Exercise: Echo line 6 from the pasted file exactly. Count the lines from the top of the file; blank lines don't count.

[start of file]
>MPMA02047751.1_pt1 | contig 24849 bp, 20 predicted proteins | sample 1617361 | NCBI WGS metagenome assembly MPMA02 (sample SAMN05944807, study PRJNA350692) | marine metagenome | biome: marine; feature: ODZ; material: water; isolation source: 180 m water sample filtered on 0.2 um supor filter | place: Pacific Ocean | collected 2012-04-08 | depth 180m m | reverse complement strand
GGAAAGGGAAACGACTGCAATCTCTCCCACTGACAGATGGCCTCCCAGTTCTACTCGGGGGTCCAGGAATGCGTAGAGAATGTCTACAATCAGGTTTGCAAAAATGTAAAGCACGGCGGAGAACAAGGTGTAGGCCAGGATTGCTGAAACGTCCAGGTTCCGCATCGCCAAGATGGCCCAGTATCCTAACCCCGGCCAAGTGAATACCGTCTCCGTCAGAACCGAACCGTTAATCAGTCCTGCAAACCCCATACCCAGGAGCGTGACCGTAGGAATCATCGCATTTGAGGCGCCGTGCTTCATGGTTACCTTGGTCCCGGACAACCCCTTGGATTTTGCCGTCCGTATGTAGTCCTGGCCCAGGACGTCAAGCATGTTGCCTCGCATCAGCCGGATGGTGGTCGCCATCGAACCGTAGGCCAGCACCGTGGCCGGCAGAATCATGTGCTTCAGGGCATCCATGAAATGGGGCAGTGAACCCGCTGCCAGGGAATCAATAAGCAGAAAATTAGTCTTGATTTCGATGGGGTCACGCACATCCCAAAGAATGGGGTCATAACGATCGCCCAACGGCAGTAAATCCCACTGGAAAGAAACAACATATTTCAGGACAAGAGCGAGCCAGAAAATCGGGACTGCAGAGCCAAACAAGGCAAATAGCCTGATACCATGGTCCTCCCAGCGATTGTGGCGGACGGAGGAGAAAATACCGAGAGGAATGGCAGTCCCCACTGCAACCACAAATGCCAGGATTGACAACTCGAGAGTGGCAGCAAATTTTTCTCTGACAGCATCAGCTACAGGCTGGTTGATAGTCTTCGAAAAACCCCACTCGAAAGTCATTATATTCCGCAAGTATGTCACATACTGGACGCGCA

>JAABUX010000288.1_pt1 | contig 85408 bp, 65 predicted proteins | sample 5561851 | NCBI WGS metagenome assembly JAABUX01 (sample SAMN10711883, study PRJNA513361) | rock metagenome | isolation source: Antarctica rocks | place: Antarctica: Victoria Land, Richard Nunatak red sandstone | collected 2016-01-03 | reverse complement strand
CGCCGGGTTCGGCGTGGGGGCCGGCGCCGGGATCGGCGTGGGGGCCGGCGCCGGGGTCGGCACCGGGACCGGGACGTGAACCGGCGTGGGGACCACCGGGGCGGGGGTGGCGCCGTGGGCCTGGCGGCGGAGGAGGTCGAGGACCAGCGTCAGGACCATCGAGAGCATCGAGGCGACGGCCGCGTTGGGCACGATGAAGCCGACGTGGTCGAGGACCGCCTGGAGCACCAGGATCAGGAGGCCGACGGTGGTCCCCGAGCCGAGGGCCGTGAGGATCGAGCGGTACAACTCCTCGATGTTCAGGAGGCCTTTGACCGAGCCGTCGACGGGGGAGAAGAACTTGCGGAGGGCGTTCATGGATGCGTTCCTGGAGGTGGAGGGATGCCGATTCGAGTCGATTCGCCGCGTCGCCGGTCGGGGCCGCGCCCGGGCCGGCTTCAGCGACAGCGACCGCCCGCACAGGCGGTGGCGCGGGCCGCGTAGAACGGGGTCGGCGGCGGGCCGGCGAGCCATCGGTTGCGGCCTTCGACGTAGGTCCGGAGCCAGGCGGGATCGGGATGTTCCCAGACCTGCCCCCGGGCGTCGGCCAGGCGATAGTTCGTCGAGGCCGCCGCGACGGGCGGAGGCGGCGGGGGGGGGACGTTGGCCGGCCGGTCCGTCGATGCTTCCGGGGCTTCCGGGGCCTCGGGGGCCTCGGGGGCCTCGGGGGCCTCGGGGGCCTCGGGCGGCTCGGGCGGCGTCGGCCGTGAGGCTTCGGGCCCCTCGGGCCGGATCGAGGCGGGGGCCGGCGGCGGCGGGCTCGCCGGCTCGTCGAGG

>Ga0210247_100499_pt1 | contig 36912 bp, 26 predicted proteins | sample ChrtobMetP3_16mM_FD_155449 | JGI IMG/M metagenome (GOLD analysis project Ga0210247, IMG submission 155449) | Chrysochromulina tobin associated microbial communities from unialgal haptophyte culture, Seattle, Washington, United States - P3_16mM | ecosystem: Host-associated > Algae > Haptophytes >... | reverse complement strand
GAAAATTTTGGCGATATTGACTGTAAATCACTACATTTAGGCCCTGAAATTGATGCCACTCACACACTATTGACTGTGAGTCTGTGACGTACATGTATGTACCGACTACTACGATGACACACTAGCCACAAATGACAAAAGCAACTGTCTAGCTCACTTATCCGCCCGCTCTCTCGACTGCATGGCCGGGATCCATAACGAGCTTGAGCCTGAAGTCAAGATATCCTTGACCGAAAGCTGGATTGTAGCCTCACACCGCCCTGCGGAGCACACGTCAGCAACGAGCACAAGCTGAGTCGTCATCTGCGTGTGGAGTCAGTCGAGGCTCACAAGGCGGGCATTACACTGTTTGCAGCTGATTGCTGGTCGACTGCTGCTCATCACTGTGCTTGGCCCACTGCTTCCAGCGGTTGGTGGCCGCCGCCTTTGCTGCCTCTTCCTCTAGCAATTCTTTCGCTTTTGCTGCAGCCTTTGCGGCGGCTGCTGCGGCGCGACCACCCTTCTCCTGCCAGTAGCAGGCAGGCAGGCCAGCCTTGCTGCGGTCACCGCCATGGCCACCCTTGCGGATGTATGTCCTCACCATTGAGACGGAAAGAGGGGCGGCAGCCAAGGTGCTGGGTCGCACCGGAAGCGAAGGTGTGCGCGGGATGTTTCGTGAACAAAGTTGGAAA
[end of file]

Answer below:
GAAAATTTTGGCGATATTGACTGTAAATCACTACATTTAGGCCCTGAAATTGATGCCACTCACACACTATTGACTGTGAGTCTGTGACGTACATGTATGTACCGACTACTACGATGACACACTAGCCACAAATGACAAAAGCAACTGTCTAGCTCACTTATCCGCCCGCTCTCTCGACTGCATGGCCGGGATCCATAACGAGCTTGAGCCTGAAGTCAAGATATCCTTGACCGAAAGCTGGATTGTAGCCTCACACCGCCCTGCGGAGCACACGTCAGCAACGAGCACAAGCTGAGTCGTCATCTGCGTGTGGAGTCAGTCGAGGCTCACAAGGCGGGCATTACACTGTTTGCAGCTGATTGCTGGTCGACTGCTGCTCATCACTGTGCTTGGCCCACTGCTTCCAGCGGTTGGTGGCCGCCGCCTTTGCTGCCTCTTCCTCTAGCAATTCTTTCGCTTTTGCTGCAGCCTTTGCGGCGGCTGCTGCGGCGCGACCACCCTTCTCCTGCCAGTAGCAGGCAGGCAGGCCAGCCTTGCTGCGGTCACCGCCATGGCCACCCTTGCGGATGTATGTCCTCACCATTGAGACGGAAAGAGGGGCGGCAGCCAAGGTGCTGGGTCGCACCGGAAGCGAAGGTGTGCGCGGGATGTTTCGTGAACAAAGTTGGAAA